Defect Chaos

Null Results: Our Model for Bodenschatz's Defect Chaos Doesn't Correlate. (Roberts; 72)

2.5M mpeg

Just before his arrival at Cornell, I was watching Eberhard Bodenschatz's spiral defect chaos movie. I became convinced that there should be a hydrodynamic description of the motion, where each defect should be like an atom and the atom density (plus defects minus minus defects) should have a long-wavelength description like gases and liquids. Bruce Roberts, Eberhard and I looked hard at this question: Bruce extracted 1/r^2 predictions from a likely theoretical starting point (Generic Scale Invariance, which begins by writing the most general local equation of motion allowed by symmetry, violating detailed balance ...) and ran extensive simulations of a likely model (the Complex Ginzburg-Landau Equation). We found very little in the way of long-range correlations (they certainly decay faster than 1/r^2). Bruce wouldn't write it up, though, until he had proven a bound (using the topological nature of the defects) that ruled out the predicted scaling.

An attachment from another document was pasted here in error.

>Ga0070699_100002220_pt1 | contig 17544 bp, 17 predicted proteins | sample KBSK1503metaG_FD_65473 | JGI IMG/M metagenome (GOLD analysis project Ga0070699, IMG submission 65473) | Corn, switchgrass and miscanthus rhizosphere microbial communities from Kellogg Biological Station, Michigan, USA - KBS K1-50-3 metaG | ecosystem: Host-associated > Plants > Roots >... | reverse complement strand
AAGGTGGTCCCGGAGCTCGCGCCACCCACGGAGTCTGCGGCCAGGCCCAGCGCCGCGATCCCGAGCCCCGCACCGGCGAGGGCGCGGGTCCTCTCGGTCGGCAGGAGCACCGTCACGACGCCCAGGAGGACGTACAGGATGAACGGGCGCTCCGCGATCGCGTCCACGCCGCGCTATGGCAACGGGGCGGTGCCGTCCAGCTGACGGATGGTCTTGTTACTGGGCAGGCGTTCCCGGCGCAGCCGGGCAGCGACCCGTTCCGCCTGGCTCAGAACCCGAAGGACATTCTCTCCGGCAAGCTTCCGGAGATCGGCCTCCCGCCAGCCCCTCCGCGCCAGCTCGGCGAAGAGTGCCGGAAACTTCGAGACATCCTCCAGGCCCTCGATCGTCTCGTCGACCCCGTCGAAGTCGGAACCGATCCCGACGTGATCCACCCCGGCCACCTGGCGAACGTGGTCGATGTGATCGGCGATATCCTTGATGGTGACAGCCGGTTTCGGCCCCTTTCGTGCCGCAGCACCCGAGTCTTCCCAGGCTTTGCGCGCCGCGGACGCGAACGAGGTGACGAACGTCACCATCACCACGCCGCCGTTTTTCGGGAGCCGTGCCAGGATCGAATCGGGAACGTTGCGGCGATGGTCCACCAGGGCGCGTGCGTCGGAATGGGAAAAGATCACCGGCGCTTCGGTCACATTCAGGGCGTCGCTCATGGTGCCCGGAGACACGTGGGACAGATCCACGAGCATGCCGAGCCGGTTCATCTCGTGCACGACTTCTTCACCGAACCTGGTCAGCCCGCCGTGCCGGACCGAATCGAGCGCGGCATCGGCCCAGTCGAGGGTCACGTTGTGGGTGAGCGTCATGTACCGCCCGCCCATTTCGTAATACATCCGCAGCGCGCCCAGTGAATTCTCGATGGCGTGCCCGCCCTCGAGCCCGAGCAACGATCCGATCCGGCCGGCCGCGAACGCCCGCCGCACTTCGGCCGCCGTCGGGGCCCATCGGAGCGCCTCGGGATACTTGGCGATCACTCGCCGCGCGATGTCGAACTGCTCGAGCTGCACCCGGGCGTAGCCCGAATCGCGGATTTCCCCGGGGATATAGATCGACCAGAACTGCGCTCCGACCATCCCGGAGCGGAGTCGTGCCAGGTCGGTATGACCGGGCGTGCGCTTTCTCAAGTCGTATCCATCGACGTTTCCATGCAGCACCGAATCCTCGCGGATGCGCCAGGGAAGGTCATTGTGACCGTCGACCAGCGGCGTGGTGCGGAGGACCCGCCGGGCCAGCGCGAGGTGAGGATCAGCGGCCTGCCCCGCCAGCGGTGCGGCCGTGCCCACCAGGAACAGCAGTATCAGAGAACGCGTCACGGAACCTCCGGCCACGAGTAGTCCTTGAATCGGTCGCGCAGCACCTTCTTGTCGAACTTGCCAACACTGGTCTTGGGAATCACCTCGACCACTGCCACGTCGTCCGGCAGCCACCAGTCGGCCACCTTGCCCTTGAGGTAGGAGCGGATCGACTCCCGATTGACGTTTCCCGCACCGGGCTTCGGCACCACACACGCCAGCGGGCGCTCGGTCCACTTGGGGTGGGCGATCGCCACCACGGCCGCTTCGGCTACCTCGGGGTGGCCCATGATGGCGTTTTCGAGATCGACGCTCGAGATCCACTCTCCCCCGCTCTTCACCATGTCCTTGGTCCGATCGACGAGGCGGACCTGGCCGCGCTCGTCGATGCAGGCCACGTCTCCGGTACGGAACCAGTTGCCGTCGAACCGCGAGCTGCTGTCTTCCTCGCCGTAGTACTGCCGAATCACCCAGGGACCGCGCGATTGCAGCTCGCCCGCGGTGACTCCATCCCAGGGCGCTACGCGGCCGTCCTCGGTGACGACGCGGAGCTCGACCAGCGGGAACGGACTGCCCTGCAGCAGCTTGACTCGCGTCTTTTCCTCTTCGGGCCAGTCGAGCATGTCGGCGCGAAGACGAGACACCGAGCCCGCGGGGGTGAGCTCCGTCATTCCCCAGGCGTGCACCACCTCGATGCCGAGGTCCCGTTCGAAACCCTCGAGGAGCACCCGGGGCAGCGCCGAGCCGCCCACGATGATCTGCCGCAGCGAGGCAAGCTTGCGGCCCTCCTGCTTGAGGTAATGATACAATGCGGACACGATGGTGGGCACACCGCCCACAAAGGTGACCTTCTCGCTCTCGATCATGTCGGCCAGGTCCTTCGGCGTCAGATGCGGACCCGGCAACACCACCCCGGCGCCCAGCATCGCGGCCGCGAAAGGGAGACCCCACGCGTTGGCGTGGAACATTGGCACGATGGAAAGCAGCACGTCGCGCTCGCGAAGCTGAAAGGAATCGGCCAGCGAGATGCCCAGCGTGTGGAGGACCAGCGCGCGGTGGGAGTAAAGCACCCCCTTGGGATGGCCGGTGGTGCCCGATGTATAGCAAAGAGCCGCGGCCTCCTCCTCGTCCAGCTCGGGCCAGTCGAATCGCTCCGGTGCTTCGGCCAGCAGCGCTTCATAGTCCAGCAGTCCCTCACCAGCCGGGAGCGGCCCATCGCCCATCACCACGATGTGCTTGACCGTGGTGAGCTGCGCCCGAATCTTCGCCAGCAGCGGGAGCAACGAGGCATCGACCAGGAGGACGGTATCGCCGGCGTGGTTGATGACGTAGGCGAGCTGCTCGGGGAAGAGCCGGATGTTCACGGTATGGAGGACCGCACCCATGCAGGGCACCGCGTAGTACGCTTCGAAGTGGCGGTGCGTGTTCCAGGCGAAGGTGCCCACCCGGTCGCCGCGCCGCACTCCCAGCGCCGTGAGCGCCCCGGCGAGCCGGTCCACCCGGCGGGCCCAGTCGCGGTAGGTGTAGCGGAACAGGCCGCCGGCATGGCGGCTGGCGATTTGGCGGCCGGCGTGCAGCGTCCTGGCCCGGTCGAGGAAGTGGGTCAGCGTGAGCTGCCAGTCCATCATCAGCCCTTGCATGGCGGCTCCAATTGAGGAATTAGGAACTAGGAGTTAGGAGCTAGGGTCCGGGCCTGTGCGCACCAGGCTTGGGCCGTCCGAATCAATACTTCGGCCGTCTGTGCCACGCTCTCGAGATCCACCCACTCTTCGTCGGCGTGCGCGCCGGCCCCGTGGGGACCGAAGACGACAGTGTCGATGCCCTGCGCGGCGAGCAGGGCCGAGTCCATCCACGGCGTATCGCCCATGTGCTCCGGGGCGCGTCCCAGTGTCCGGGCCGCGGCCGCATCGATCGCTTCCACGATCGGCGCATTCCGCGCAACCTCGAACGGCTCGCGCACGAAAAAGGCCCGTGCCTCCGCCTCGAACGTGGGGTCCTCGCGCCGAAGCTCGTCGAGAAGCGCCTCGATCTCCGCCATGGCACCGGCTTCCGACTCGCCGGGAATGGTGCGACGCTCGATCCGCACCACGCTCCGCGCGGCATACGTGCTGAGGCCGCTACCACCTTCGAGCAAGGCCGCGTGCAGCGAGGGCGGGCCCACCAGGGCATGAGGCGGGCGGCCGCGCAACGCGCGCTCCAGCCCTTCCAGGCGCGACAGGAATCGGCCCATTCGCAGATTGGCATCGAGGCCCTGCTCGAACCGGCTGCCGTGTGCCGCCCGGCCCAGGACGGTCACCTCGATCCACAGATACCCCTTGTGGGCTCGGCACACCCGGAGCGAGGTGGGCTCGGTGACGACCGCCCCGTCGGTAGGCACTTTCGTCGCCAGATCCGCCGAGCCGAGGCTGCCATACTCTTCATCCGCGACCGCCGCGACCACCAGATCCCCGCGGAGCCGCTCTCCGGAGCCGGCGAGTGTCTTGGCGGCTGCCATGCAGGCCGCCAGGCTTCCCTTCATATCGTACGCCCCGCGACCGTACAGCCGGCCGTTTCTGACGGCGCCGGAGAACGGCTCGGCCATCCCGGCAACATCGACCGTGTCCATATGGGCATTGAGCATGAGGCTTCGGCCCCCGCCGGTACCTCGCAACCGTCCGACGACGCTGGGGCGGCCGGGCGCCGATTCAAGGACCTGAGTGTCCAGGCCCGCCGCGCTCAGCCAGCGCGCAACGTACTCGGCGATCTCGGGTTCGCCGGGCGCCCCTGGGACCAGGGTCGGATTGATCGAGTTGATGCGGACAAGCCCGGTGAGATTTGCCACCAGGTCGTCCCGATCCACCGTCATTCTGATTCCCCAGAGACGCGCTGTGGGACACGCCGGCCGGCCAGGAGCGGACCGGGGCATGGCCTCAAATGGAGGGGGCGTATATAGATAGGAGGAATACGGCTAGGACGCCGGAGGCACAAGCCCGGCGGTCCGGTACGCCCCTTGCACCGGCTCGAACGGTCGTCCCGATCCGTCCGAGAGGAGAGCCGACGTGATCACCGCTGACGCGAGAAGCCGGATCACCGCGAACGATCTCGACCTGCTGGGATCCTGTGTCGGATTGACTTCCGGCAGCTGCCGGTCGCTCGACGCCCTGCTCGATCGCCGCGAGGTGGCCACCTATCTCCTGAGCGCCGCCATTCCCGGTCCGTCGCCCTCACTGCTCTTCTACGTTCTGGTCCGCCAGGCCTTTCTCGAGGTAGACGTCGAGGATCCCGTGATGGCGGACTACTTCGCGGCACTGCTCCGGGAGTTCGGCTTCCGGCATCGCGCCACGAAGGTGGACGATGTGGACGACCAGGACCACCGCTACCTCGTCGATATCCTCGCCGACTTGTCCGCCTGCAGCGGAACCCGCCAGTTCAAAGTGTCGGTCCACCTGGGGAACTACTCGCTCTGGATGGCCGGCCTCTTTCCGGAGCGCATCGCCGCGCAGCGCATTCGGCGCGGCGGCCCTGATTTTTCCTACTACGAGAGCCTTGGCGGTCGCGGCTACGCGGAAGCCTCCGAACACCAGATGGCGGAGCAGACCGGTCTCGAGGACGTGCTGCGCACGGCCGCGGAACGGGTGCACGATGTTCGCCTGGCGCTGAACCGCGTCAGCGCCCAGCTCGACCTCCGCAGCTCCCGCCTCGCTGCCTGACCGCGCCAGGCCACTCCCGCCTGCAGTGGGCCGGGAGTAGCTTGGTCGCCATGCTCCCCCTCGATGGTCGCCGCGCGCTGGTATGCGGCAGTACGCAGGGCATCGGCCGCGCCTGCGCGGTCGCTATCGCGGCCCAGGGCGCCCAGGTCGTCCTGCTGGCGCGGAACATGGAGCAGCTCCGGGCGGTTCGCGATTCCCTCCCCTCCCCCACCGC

More Information

Eberhard Bodenschatz's Experiment

This research was paid for by THE US GOVERNMENT through the National Science Foundation (NSF #DMR-9419506). Currently, we are also receiving support from the Cornell Theory Center.

Links Back

Sethna's Research 90-94
Entertaining Science done at

Last modified: April 13, 1995

James P. Sethna,

Statistical Mechanics: Entropy, Order Parameters, and Complexity, now available at Oxford University Press (USA, Europe).